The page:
The current issues around funding the NHS threaten to halt the progress made on mental health during the coalition government.
One in four people in the UK experience a mental health problem each year. According to the Mental Health Foundation, 70 million work days are lost per year in the UK due to mental illness, making it the leading cause of absence from work. Place2Be, a children’s charity, recently published a survey showing that 63% of children at primary school worry “all the time” about at least one thing to do with their school life, home life or themselves. How we treat mental health in the UK is therefore no small issue. And yet, as the care crisis in the NHS rages, mental health is once again falling down the list of government priorities as it so often has done in the past.
During the coalition government, some steps forward were taken. Not only was mental health routinely discussed and brought up in speeches by ministers, but tangible policies were put in place to start to address the lack of parity between physical health and mental health. Notably Norman Lamb, a Liberal Democrat MP, spearheaded several initiatives whilst he was the Minister of State for Care and Support. Among other initiatives, the Health and Social Care Act in 2012 placed a new legal framework on the NHS to deliver “parity of esteem between mental and physical health” with 2020 being set as the target for when parity would be reached. In 2014, the first targets were set on waiting time standards for some mental health services. The Crisis Care Concordant, launched in February 2014, improved inter-agency working, resulting in a significant drop in the number of people being detained in police cells during mental health crises.
However, there is a danger that this progress is halting, and even beginning to reverse under the current government, as the care crisis takes hold. Mental health no longer seems to be a high priority. There have been no major policy or funding announcements on mental health since Theresa May became prime minister. When responding to parliamentary questions the government merely restates previously announced schemes.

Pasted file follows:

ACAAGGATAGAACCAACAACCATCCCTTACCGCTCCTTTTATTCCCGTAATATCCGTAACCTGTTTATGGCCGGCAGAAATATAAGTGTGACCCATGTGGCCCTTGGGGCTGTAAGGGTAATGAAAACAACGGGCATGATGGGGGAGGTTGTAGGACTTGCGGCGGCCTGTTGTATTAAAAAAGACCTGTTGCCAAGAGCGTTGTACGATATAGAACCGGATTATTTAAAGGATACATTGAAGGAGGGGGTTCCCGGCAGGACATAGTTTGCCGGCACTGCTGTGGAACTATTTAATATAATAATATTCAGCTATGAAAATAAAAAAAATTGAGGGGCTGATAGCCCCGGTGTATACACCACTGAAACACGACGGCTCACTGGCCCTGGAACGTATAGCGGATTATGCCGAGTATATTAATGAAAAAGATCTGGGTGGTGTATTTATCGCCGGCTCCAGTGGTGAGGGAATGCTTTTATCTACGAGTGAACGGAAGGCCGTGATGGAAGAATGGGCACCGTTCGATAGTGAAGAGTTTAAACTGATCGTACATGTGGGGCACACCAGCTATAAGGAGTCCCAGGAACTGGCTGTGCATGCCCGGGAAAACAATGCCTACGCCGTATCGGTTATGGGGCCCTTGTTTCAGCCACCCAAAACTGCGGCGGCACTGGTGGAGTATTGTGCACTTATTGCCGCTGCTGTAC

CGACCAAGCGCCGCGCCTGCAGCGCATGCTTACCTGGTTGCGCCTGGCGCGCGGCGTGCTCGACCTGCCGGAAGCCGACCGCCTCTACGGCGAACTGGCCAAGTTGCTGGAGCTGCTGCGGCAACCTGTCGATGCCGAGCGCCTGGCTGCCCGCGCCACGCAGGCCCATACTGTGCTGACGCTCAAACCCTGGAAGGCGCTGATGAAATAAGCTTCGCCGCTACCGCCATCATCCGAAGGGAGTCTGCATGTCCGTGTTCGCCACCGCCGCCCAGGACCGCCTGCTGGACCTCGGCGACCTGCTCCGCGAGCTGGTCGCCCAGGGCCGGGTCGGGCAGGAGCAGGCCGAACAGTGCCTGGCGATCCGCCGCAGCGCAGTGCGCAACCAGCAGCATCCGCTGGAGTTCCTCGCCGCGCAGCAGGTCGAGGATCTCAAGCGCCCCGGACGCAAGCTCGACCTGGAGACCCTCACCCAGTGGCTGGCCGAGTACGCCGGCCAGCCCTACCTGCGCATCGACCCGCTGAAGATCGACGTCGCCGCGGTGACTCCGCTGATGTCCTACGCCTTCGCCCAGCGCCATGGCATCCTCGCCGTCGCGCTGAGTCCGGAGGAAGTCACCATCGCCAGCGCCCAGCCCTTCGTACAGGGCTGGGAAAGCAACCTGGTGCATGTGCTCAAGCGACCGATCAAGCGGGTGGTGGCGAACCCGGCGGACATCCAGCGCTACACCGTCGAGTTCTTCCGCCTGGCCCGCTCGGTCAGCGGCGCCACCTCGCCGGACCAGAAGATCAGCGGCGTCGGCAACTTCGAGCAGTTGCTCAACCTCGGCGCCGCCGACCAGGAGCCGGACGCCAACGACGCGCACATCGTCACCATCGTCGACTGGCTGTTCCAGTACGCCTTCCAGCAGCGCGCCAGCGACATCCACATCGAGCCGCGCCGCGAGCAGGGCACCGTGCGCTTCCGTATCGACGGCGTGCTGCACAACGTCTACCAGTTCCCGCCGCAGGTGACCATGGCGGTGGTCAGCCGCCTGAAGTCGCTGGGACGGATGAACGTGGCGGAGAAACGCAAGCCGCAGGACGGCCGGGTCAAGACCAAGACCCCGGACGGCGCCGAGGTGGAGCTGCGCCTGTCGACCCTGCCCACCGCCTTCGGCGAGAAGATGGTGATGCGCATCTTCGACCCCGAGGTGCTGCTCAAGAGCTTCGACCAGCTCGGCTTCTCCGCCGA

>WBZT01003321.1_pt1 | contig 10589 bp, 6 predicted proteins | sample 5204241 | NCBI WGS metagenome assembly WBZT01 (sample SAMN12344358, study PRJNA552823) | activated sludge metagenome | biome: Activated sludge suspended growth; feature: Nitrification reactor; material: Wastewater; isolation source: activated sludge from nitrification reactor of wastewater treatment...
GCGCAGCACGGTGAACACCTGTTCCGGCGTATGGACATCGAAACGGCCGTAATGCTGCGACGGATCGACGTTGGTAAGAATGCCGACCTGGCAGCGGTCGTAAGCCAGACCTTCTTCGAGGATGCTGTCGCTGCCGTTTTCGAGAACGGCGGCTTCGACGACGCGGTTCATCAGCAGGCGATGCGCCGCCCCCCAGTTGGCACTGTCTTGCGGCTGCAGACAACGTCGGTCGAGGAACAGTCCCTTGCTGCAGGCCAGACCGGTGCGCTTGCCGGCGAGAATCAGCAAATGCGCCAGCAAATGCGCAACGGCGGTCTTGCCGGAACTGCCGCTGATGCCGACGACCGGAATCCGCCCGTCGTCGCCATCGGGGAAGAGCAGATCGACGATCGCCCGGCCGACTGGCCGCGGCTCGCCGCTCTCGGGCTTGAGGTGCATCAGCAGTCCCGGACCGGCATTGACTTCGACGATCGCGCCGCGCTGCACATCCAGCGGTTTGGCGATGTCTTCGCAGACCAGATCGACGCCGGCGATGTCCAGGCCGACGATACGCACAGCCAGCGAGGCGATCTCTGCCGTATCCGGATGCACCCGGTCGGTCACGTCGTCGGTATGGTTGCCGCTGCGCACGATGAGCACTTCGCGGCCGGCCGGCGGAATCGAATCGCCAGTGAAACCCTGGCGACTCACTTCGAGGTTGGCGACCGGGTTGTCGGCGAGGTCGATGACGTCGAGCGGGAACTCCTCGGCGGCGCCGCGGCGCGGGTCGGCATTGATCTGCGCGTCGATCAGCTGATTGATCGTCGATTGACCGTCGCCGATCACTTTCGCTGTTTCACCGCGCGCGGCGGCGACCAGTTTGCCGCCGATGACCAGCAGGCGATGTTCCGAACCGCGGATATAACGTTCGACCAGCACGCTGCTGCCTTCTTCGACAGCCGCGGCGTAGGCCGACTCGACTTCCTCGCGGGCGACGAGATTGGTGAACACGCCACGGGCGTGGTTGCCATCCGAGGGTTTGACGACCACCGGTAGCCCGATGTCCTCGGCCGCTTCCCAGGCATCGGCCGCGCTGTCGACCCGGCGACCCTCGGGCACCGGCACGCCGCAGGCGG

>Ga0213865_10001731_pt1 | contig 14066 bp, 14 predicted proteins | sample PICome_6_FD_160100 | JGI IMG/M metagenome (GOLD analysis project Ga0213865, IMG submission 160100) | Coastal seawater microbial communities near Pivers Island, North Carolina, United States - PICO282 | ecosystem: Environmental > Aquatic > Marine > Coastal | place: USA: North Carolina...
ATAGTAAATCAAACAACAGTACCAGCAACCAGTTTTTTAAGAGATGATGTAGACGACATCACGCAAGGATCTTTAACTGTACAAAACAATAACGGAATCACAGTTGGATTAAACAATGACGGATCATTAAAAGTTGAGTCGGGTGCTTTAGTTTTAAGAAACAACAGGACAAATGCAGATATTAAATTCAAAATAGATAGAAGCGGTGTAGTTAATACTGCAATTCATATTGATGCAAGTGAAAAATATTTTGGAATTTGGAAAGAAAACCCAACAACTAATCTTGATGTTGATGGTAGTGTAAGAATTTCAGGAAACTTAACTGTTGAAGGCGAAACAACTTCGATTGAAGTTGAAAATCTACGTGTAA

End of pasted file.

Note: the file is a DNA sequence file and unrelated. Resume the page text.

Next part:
Funding is a major problem. Mental health problems account for 23% of the burden of disease, but only receive 13% of NHS funding. Much of mental health funding, including the coalition government’s flagship programme IAPT (Improving Access to Psychological Therapies), is not ring-fenced meaning it can be used to subsidise other under pressure services if local decision makers feel this is appropriate.
Research undertaken by the Healthcare Financial Management Association recently revealed that only half of the 32 mental health trusts they spoke to had received a real-terms increase in their 2015-2016 budgets, with just 25% saying they expected NHS clinical commissioning groups (CCGs) to increase the value of their contracts for the 2016-17 financial year. After decades of underinvestment in mental health services this is simply not good enough. Promised funds are not getting through to local mental health services as mental health becomes overshadowed by other health crises and NHS decision makers are forced to firefight, rather than make strategic decisions. These are worrying developments for mental health care in this country.
So although progress has been made over the last decade to improve mental healthcare, we are a long way from achieving parity with physical illness. To continue the coalition government’s progress, this government needs to wake up and not allow mental health to get lost in the myriad of other illnesses afflicting the NHS. Mr Hunt, in particular, needs to step up to the plate.